More than 100 cats believed to be involved in a “true hoarding situation” have been removed from a Toronto home and taken to foster homes and veterinary clinics.
In a Facebook post, Toronto Cat Rescue said it responded to a “very sad hoarding situation.” The group said more than 50 cats were removed from the home over the weekend and brought into the not-for-profit organization’s care.
“They look very similar to each other. You can see [the cats] all over the counters and the stairs and they just filled the house.”
Vandersluis said the cycle can happen quite quickly and the situation can become unmanageable.
“It really is one of those situations that if you have cats that are not spayed or neutered in the same home … they are inevitably going to create kittens that are unwanted and those kittens are going to grow up and become cats and thy cycle perpetuates itself,” she said.
The 50 cats that were removed were taken to foster homes or clinics to be treated. While some of the cats are doing well, others are still trying to adjust to the move.
“Generally, they are not in too bad shape — no serious diseases or serious injuries,” said Vandersluis.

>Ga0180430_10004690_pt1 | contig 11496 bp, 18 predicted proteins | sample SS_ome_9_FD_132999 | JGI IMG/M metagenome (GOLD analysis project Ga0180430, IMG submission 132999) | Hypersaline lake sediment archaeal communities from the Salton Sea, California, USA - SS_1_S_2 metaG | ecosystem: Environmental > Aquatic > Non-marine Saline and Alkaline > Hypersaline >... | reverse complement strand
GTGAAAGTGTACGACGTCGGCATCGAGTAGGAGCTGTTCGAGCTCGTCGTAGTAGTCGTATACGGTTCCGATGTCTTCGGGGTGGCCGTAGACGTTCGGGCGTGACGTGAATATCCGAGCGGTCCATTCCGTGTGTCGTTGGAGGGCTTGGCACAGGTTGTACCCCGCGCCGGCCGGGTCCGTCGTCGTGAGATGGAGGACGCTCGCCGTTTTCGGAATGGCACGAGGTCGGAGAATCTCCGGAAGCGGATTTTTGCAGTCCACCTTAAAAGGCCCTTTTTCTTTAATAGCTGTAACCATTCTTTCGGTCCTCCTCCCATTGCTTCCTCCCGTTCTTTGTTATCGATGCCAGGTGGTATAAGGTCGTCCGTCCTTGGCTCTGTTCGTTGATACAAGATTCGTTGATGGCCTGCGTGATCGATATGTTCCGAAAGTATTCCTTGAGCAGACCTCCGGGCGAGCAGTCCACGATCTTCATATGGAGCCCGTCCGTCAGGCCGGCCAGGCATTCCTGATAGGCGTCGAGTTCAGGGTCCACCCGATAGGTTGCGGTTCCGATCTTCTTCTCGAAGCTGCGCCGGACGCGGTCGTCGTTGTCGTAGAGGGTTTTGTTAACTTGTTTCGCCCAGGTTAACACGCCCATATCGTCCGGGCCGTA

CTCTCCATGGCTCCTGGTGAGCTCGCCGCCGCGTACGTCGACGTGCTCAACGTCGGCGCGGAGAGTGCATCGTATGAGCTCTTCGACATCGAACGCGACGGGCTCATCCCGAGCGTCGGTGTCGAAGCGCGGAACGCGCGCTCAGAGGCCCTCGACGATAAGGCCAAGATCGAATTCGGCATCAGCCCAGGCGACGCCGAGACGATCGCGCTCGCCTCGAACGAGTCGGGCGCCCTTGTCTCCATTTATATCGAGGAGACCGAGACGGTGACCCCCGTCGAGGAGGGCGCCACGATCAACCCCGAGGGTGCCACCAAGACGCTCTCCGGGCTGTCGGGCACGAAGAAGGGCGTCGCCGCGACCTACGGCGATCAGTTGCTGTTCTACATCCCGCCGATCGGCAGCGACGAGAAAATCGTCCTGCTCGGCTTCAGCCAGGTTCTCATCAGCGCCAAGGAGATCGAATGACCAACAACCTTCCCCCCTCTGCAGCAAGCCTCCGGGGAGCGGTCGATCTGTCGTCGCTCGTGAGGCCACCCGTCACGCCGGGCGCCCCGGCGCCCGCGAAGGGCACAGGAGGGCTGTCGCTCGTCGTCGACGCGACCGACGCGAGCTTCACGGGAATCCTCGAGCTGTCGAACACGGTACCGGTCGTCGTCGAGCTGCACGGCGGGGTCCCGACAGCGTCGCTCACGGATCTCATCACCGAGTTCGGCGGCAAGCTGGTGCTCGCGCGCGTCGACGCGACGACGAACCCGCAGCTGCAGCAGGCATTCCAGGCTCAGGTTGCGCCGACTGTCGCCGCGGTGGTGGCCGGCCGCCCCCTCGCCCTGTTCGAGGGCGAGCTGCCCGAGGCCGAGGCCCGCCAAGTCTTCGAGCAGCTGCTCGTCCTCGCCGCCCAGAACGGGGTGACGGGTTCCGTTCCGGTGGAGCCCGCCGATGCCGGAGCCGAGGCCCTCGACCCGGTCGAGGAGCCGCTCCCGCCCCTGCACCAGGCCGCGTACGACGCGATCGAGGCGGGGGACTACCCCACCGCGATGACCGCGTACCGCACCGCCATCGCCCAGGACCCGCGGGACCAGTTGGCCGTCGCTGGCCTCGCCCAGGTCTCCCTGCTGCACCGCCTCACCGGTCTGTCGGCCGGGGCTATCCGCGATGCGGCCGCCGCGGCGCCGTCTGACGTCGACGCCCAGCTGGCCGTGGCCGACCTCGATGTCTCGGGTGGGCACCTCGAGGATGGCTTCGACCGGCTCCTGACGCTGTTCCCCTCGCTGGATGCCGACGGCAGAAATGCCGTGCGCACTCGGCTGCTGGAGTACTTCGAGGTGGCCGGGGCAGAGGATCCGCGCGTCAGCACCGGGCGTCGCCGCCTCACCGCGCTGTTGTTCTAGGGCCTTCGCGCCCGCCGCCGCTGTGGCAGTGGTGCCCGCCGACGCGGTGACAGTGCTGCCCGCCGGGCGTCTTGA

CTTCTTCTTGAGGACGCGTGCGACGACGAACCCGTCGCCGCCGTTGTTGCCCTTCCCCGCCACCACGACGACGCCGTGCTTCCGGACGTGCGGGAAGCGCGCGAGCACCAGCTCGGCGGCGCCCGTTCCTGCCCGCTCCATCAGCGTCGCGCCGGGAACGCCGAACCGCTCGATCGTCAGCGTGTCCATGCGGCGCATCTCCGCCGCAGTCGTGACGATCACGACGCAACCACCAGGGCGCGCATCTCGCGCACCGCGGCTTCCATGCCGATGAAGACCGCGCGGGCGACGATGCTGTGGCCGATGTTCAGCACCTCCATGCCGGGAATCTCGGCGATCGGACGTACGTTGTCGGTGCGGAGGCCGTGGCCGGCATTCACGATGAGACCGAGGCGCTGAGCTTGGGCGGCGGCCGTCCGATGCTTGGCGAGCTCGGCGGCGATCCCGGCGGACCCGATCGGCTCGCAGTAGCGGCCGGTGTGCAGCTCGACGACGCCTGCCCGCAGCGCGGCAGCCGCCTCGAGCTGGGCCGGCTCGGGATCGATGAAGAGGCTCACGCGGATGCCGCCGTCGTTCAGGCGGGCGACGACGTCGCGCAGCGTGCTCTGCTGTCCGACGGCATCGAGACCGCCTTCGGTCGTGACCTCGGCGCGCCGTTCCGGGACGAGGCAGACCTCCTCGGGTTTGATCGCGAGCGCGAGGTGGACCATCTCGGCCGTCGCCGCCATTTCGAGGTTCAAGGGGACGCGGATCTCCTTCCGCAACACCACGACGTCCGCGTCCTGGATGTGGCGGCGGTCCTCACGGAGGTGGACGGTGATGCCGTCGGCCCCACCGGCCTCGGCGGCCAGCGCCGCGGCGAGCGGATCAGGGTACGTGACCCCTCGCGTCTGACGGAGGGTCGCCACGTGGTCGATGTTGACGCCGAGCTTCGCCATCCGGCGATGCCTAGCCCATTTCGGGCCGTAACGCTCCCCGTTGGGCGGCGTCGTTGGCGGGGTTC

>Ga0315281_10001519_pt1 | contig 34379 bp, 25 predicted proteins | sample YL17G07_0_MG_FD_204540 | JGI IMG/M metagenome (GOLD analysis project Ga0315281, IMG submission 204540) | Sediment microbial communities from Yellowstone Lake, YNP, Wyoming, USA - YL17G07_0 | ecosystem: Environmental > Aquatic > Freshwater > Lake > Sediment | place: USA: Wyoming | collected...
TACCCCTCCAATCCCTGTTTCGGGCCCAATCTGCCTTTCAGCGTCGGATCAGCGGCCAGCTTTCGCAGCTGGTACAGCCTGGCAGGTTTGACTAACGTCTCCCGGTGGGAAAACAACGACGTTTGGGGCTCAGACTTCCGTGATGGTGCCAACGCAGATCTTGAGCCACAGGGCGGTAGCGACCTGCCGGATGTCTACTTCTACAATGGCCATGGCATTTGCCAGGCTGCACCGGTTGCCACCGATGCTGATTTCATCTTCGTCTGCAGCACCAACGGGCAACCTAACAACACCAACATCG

“There are lots of regular things that you would expect to encounter. They have fleas and have to be de-wormed, none of them have been spayed or neutered. They need to vaccinated.”
Two of the cats are currently pregnant. The remaining cats were being treated and housed by Toronto Animal Services and the Toronto Humane Society.
The cats that are being cared for by the Toronto Cat Rescue have not been adopted yet, but Vanderslius said a lot of people have expressed an interest.
“We have had a lot of people reach out to us to both foster — opening their homes to foster — we have an application process for that and a screening process for that,” said Vandersluis.
“We have had people reach out to adopt these cats. The list is growing. It will be a little bit of time before those cats are ready. They have to be assessed and have their surgeries. They have to be socialized and then we will have those cats ready.”
Vanderslius said it will likely six to 12 weeks before the cats get placed in foster homes.
Toronto Animal Services spokesperson Mary Lou Leiher said the homeowner initially contacted staff for help in early March.
“She reached out for help and this isn’t a situation where we are wanting to lay charges or seize animals … She’s surrendering the animals and co-operating,” Leiher said, adding charges won’t be laid.
“The cats are in fair condition and they are pretty social. We don’t have any animal care concerns right now.”
The City of Toronto allows a maximum of six cats per household, but Vandersluis stressed it’s easy for the number to grow.
“This isn’t the only time this has ever happened, and it’s not the last time it will happen,” she said.
“The City of Toronto has a six-cat limit, which is already a lot of cats in a household. So people really need to be educated and aware that there are services to help (such as) low-cost spay and neuter, and vet care is important for cats as well, and there are lots of options.”